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Microbiology. 2007 Sep;153(Pt 9):2964-2975. doi: 10.1099/mic.0.2007/006668-0.

The cyclic AMP receptor protein modulates quorum sensing, motility and multiple genes that affect intestinal colonization in Vibrio cholerae.

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Morehouse School of Medicine, Department of Microbiology, Biochemistry and Immunology, 720 Westview Dr. SW, Atlanta, GA, USA.
Computer Architecture Department, Facultad de Ciencias FĂ­sicas, Universidad Complutense de Madrid, Madrid 28040, Spain.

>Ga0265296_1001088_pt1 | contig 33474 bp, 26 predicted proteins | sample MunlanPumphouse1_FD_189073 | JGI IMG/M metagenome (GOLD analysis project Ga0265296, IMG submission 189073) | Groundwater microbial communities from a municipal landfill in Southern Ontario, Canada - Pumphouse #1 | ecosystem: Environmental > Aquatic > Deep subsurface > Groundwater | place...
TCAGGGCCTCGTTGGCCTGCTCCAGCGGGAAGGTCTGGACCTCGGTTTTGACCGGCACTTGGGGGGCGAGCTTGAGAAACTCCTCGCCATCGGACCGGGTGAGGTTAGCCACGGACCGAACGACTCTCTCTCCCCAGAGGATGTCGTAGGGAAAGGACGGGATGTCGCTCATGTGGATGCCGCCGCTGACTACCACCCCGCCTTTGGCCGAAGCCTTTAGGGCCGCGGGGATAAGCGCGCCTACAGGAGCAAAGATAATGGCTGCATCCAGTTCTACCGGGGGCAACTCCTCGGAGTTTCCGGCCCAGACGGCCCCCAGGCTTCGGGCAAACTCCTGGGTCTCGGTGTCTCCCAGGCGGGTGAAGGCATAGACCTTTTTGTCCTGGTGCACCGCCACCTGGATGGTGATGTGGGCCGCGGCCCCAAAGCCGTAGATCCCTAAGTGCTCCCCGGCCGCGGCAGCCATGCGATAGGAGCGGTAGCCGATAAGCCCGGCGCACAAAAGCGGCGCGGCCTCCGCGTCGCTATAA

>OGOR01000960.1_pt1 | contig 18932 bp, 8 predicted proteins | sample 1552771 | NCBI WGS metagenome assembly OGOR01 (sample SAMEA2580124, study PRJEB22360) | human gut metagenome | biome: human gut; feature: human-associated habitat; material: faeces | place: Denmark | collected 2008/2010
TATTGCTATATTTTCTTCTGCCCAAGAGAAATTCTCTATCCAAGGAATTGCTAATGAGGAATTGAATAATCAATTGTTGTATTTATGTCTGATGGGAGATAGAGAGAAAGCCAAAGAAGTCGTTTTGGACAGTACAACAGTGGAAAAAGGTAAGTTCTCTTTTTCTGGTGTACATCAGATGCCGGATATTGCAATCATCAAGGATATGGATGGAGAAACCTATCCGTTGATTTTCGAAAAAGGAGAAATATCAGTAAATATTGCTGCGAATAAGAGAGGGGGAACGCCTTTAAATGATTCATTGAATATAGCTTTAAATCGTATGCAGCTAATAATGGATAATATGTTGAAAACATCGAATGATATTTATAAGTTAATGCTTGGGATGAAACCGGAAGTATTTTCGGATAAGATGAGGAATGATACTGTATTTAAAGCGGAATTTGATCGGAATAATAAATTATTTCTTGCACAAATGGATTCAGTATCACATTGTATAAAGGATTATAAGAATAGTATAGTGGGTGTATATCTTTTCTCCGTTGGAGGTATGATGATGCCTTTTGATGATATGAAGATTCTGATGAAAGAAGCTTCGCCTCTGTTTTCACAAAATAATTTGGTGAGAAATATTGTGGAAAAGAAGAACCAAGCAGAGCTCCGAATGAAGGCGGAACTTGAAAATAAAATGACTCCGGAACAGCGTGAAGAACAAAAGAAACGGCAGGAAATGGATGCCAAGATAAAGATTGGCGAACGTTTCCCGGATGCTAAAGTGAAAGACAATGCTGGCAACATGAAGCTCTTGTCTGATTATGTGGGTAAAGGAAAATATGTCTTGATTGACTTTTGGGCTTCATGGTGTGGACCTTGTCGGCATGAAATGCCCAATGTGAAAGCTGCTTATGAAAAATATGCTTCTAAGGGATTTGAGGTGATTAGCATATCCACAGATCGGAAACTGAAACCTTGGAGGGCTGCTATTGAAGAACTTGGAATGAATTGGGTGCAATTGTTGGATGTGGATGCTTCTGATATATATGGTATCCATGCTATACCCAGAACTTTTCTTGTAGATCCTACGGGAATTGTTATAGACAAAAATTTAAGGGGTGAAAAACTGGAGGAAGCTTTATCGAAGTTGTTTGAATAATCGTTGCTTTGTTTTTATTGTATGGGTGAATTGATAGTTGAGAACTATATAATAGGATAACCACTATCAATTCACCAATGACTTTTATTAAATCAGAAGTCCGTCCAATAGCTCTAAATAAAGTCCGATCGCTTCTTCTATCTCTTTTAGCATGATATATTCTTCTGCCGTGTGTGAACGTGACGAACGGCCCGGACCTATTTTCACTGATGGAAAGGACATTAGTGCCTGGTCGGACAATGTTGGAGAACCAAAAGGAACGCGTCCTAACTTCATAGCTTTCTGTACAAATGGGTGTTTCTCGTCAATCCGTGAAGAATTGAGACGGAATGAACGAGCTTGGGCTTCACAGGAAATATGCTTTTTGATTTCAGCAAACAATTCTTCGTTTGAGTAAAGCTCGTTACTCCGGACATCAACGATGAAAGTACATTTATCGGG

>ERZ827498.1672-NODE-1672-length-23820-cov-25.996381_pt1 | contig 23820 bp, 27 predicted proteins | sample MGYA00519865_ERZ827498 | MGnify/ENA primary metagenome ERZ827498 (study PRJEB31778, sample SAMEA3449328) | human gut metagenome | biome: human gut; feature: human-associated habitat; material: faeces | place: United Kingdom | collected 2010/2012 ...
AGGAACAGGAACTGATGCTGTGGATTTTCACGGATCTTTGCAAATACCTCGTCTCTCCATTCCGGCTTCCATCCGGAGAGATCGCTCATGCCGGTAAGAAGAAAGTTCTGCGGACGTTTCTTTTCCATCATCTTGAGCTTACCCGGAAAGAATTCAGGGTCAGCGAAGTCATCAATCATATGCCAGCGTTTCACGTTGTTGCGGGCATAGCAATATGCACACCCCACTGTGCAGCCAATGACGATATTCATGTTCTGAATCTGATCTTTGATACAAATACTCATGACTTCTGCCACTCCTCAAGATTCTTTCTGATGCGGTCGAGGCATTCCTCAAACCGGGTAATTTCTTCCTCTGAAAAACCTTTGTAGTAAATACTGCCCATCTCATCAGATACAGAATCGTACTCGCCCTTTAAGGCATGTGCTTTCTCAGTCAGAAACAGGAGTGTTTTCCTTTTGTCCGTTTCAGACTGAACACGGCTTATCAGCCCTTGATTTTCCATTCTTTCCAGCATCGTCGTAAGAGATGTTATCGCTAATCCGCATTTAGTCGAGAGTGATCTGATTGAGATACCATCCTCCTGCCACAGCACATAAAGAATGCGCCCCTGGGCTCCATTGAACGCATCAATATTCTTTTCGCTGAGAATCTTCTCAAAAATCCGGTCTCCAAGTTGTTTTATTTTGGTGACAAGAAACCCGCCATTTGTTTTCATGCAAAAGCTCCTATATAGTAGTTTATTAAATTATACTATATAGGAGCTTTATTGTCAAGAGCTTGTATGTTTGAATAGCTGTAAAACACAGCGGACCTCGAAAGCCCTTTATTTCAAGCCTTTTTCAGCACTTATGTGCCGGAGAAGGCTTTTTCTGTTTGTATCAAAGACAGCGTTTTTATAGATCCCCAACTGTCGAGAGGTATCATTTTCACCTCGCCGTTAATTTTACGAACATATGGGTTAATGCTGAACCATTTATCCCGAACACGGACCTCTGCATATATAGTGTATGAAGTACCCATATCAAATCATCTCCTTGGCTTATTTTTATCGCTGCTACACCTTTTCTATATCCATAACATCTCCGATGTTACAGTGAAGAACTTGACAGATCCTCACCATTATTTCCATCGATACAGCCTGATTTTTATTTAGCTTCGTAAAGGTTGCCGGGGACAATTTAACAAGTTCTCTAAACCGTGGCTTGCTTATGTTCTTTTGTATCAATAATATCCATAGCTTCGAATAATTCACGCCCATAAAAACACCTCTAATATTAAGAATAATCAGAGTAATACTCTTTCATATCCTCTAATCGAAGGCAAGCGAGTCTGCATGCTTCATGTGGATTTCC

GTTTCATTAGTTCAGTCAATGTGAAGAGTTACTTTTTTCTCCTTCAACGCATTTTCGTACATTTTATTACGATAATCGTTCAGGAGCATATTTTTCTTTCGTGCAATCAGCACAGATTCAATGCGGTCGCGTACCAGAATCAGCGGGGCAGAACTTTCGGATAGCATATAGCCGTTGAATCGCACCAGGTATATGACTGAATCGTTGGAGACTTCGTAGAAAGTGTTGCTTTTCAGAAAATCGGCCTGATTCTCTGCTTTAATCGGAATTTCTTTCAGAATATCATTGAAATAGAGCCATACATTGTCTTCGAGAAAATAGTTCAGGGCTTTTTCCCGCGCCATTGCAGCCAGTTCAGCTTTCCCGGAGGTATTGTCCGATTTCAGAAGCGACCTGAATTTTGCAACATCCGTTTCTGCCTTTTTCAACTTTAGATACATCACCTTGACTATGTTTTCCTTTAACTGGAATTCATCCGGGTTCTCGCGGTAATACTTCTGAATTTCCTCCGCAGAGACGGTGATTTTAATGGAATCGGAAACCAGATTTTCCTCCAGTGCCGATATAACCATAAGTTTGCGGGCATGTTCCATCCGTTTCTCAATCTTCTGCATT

Vibrio cholerae is the causative agent of cholera, which continues to be a major public health concern in Asia, Africa and Latin America. The bacterium can persist outside the human host and alternates between planktonic and biofilm community lifestyles. Transition between the different lifestyles is mediated by multiple signal transduction pathways including quorum sensing. Expression of the Zn-metalloprotease haemagglutinin (HA)/protease is subject to a dual regulation which involves the quorum-sensing regulator HapR and the cAMP receptor protein. In a previous study, we observed that a mutant defective in the cAMP-receptor protein (CRP) expressed lower levels of HapR. To further investigate the role of CRP in modulating HapR and other signal transduction pathways, we performed global gene expression profiling of a Deltacrp mutant of El Tor biotype V. cholerae. Here we show that CRP is required for the biosynthesis of cholera autoinducer 1 (CAI-1) and affects the expression of multiple HapR-regulated genes. As expected, the Deltacrp mutant produced more cholera toxin and enhanced biofilm. Expression of flagellar genes, reported to be affected in DeltahapR mutants, was diminished in the Deltacrp mutant. However, an epistasis analysis indicated that cAMP-CRP affects motility by a mechanism independent of HapR. Inactivation of crp inhibited the expression of multiple genes reported to be strongly induced in vivo and to affect the ability of V. cholerae to colonize the small intestine and cause disease. These genes included ompU, ompT and ompW encoding outer-membrane proteins, the alternative sigma factor sigma(E) required for intestinal colonization, and genes involved in anaerobic energy metabolism. Our results indicate that CRP plays a crucial role in the V. cholerae life cycle by affecting quorum sensing and multiple genes required for survival of V. cholerae in the human host and the environment.

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